Antibiotic Duration of Therapy
If all the sent cultures were found to be negative, and the suspicion for continuing infection is low, empiric antibiotics should be discontinued, as unnecessary antibiotic therapy clearly increases the risk of multidrug-resistant bacteria, C difficile colitis, and other side effects. The duration of antibiotic treatment depends on the nature of the infection and the severity of the clinical presentation. Treatment of acute uncomplicated infections should be continued at least until the patient is afebrile, the white blood cell count is normal, and the patient looks clinically well. Evidence-based guidelines for type of antibiotics and duration in the treatment of various infections have been developed and should be followed when possible. Most antibiotic regimens are now limited, although more difficult infections such as liver abscesses, brain abscesses, endocarditis, septic arthritis, or osteomyelitis require prolonged antibiotic therapy.
Failure of Clinical Response
Upon failure of clinical response to initial surgical intervention and antibiotic therapy, the clinician is encouraged to think of all the possible following explanations of failure of therapy:
The existence of another organism
The presence of an uncontrolled source of infection needing additional interventions
The presence of a concomitant super-infection (eg, with fungal organisms)
The development of a new drug resistance by the same isolated organism
Failure of the chosen antibiotic medication (despite favorable susceptibility data) to penetrate the site of infection
The latter may be due to the properties of the antibiotic itself, the chosen route of administration, or the specific physiology and morbidity of the patients themselves.
Antibiotics’ Side Effects
Adverse antibiotic reactions may occasionally mimic infection by causing fever, skin rashes, and mental status changes. Clinicians should consider this possibility in patients with persistent fevers despite appropriate antibiotic coverage and seeming resolution of the infectious process. In addition, antibiotics can result in microbial superinfections (eg, fungi, C difficile), emergence of new bacterial drug resistance, or organ toxicity.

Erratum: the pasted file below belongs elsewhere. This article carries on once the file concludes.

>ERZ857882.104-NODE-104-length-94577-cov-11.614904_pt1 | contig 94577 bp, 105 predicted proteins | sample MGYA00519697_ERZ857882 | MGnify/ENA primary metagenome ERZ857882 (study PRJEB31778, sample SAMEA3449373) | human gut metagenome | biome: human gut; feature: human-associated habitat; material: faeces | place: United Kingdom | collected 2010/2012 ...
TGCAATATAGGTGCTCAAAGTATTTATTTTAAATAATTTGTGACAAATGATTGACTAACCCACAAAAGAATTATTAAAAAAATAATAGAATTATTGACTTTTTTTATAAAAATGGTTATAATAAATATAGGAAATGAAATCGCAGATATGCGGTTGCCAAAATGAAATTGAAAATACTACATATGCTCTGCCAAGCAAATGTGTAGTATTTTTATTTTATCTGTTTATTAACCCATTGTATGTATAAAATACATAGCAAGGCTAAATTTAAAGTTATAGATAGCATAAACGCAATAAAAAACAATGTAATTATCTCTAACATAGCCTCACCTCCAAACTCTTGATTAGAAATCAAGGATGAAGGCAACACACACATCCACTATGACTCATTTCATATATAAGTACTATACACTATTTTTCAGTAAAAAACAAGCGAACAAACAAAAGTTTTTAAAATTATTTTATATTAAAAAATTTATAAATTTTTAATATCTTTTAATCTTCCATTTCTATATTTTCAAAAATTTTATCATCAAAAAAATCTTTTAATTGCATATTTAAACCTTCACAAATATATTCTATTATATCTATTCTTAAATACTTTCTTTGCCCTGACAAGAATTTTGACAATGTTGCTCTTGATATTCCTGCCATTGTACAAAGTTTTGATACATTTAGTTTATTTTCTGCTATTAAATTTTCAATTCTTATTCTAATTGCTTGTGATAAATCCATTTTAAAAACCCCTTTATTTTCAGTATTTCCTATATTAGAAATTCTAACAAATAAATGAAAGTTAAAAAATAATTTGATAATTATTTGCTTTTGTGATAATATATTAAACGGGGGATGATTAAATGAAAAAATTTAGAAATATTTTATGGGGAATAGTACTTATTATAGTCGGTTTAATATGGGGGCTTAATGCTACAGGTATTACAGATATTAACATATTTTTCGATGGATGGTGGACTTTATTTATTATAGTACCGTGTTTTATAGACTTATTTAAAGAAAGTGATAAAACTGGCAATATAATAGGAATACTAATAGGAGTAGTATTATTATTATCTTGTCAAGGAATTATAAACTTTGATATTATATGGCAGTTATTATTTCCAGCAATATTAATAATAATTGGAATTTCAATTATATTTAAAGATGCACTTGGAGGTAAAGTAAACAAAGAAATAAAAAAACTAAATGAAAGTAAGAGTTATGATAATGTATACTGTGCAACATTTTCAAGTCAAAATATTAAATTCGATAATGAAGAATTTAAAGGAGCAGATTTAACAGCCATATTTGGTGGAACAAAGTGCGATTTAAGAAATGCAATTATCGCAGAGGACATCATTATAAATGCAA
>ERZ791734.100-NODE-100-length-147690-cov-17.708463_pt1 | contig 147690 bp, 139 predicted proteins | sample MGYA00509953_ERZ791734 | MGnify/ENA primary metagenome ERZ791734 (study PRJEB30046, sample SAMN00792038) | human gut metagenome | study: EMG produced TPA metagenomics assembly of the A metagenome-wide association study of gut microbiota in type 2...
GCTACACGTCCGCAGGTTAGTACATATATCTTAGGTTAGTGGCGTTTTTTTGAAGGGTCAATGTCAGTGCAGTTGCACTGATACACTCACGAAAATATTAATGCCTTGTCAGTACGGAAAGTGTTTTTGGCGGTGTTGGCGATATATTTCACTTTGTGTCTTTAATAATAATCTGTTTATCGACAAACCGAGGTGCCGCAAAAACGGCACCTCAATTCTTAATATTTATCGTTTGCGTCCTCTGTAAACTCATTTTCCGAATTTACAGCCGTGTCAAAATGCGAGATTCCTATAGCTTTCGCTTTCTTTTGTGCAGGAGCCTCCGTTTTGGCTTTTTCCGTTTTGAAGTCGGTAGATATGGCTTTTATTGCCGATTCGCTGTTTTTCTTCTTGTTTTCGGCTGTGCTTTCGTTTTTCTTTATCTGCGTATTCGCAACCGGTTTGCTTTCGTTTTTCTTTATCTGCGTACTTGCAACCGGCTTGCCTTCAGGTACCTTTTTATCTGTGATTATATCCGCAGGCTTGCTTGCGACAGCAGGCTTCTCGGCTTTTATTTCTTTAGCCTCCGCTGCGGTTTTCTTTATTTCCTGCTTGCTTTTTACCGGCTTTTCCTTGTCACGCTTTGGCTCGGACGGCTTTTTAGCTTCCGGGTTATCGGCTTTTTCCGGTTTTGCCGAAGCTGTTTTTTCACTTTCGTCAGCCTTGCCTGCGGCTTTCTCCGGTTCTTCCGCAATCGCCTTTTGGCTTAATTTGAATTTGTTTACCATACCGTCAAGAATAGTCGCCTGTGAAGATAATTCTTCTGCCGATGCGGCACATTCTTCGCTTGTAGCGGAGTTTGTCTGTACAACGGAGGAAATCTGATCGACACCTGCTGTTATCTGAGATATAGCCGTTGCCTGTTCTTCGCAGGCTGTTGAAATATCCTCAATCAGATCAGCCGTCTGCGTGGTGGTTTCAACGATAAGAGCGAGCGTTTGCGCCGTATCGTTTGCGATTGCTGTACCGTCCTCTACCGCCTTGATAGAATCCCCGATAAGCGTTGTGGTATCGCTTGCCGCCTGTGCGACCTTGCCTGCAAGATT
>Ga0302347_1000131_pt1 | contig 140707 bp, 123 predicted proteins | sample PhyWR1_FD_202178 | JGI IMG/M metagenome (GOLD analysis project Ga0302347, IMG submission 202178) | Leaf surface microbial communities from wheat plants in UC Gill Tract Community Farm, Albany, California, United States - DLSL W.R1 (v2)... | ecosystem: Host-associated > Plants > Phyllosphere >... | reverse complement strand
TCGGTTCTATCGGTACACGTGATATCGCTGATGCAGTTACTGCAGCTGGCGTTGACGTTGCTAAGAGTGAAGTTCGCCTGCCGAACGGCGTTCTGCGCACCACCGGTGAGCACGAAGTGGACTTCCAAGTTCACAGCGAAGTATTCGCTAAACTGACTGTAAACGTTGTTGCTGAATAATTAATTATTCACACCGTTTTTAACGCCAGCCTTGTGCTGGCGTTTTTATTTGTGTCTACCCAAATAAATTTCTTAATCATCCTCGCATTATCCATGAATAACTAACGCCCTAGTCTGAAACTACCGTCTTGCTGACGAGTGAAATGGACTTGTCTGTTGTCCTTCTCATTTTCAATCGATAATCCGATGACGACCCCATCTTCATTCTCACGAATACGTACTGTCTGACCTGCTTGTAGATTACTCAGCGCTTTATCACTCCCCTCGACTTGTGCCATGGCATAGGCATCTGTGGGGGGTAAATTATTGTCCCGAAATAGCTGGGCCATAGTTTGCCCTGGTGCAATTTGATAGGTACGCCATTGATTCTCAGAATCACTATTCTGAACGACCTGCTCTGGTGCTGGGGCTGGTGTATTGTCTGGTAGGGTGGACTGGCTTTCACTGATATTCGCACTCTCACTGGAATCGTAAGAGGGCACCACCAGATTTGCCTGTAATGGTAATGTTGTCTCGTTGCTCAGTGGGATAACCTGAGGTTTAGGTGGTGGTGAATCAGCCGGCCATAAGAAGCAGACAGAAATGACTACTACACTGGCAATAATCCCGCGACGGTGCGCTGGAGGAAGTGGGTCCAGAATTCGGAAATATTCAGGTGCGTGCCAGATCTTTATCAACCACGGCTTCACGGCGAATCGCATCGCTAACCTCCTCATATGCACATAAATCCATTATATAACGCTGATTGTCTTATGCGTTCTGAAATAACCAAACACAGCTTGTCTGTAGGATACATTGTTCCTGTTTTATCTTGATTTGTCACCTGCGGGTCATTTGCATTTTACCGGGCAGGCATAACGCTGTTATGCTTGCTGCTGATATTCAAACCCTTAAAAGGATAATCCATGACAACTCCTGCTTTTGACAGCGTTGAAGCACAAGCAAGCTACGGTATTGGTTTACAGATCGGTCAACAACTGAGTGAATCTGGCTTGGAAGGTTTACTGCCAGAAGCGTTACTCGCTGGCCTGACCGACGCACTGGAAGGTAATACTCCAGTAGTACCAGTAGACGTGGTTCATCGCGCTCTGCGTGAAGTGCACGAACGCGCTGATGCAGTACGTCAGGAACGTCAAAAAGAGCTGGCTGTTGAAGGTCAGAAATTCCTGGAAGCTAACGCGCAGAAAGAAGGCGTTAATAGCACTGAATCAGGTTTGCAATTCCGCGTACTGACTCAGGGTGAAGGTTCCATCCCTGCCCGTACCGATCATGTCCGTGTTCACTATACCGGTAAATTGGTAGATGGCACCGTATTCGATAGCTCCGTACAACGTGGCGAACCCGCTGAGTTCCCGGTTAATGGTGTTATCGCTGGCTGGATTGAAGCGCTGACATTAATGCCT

Antibiotics in Renal or Hepatic Failure
Several antibiotics may induce or exacerbate existing organ dysfunction, most commonly renal or hepatic, and thus require intermittent assessment of kidney and liver function. Aminoglycosides and renal failure is a classic example.
In addition, decreased creatinine clearance at baseline or due to critical illness has an important influence on antimicrobial drug dosage, since most of these drugs are excreted, at least partially, by the kidneys. Therefore, many of these medications, such as vancomycin, penicillins, and aminoglycosides require adjustments in dosage or frequency of administration in the presence of renal insufficiency to prevent toxicity. Table 8–12 provides practical guidance into adjusting diverse antibiotic dosage and frequency for patients with hepatic or renal insufficiency, although additional assistance from the pharmacy department in these cases is universally advisable.
Table 8–12.Use of antibiotics in patients with renal failure and hepatic failure. ||Download (.pdf) Table 8–12. Use of antibiotics in patients with renal failure and hepatic failure.
| || ||Approximate Half-Life in Serum ||Proposed Dosage Regimen in Renal Failure || || || |
| ||Principal Mode of Excretion or Detoxification ||Normal ||Renal Failurea ||Initial Doseb ||Maintenance Dose ||Removal of Drugs by Dialysis ||Dose After Dialysis ||Dosage in Hepatic Failure |
|Acyclovir ||Renal ||2.5-3.5 h ||20 h ||2.5 mg/kg ||2.5 mg/kg q24h ||Yes ||2.5 mg/kg ||NC |
|Ampicillin ||Tubular secretion ||0.5-1 h ||8-12 h ||1 g ||1 g q8-12h ||Yes ||1 g ||NC |
|Azlo-, mezlo-, piperacillin ||Renal 50%-70%; biliary 20%-30% ||1 h ||3-6 h ||3 g ||2 g q6-8h ||Yes ||1 g ||1-2 g q8h |
|Azithromycin ||Mainly liver/biliary ||> 24 h ||> 24 h ||500 mg ||250 mg/d ||No ||No ||NC |
|Carbenicillin ||Tubular secretion ||1 h ||16 h ||4 g ||2 g q12h ||Yes ||2 g ||NC |
|Ciprofloxacin ||Renal and hepatic ||4 h ||8.5 h ||0.5 g ||0.25-0.75 g q24h ||No ||None ||NC |
|Clindamycin ||Hepatic ||2-4 h ||2.4 h ||0.6 g IV ||0.6 g q8h ||No ||None ||0.3-0.6 q8h |
|Erythromycin ||Mainly hepatic ||1.5 h ||1.5 h ||0.5-1 g ||0.5-1 g q6h ||No ||None ||0.25-0.5 g q6h |